More than 2,000 years ago Dionysius the Elder was the ruler of the old Greek city of Syracuse. Damocles was a member of his court.
   Damocles talked a great deal about how lucky Dionysius was to be a ruler. At last Dionysius grew tired of hearing about his good fortune. He decided he would teach Damocles a lesson.
   Dionysius planned a royal banquet and gave Damocles the seat of honor. Damocles felt very well pleased with himself. But in the middle of the meal he happened to look up. Just above his head a very sharp sword hung by a single hair. If the hair should break, Damocles would be killed. He did not enjoy the rest of the dinner.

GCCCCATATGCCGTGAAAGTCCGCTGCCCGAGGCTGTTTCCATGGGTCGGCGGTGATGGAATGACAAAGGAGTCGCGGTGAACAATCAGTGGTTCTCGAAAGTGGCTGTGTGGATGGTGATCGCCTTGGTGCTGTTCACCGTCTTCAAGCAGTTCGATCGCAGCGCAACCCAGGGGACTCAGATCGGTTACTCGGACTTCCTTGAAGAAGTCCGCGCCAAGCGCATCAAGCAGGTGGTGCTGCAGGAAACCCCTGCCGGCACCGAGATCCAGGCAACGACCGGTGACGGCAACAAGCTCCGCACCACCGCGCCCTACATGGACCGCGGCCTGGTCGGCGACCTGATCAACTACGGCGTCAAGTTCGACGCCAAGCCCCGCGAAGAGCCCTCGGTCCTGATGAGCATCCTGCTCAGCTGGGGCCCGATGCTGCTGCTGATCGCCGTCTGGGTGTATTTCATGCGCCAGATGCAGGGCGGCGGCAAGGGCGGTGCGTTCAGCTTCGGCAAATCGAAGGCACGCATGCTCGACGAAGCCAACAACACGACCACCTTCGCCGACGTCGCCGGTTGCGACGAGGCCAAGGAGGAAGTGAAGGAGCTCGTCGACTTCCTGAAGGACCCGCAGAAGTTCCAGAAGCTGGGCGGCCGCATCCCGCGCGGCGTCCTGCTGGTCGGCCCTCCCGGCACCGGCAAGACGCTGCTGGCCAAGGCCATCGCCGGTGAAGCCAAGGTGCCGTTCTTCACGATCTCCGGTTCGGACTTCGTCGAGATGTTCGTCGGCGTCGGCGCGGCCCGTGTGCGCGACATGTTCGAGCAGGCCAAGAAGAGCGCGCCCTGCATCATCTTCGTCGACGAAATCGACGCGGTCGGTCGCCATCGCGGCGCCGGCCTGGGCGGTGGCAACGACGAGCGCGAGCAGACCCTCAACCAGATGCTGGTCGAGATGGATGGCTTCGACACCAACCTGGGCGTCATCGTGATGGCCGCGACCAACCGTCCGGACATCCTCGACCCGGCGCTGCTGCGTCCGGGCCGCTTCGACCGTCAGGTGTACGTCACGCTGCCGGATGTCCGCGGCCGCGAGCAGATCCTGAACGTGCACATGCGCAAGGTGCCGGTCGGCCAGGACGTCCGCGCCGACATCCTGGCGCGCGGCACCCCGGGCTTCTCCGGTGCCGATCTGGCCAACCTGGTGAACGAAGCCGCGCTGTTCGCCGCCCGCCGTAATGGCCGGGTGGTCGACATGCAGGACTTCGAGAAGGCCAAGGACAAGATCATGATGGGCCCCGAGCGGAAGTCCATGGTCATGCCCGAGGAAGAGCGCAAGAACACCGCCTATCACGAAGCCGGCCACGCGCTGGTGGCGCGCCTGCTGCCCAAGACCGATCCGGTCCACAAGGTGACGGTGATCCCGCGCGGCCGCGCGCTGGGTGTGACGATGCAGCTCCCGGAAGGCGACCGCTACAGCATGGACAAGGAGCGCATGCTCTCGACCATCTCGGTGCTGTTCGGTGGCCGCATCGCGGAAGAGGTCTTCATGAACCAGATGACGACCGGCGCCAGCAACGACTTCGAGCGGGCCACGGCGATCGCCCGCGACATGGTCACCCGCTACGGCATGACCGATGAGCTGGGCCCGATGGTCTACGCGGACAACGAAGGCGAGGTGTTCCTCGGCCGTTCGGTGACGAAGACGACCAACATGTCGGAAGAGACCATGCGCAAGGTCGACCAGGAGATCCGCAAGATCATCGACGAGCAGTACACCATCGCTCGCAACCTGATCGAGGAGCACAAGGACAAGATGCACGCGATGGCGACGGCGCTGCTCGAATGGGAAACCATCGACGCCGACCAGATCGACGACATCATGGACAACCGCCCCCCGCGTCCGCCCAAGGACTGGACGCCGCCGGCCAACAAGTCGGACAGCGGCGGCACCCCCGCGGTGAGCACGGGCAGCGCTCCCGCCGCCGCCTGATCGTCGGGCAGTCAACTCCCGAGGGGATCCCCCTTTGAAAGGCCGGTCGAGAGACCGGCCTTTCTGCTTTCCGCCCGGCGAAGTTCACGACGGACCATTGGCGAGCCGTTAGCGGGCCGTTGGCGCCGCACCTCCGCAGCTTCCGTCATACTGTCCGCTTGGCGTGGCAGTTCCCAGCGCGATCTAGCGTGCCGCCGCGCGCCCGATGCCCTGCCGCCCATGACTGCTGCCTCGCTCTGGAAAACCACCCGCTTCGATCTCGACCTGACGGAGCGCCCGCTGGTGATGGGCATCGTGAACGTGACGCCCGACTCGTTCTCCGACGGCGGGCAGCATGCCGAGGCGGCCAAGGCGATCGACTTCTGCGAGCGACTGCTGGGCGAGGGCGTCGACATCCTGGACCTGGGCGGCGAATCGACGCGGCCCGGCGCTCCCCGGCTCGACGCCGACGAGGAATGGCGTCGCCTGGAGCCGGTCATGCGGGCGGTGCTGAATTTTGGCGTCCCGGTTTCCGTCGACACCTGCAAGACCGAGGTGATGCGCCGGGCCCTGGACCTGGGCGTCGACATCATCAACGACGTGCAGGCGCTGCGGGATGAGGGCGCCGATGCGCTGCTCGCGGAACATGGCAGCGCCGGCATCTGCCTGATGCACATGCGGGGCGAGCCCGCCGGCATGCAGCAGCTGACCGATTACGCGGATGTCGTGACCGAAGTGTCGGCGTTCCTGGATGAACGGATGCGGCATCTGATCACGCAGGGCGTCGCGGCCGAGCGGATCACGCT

Dionysius, of course, had ordered the sword hung above Damocles' head. He wanted Damocles to know that a ruler's life is not easy—that often his life is in danger. Today someone may say that the sword of Damocles is hanging over his head. He means that, because of his position, he fears misfortune ahead.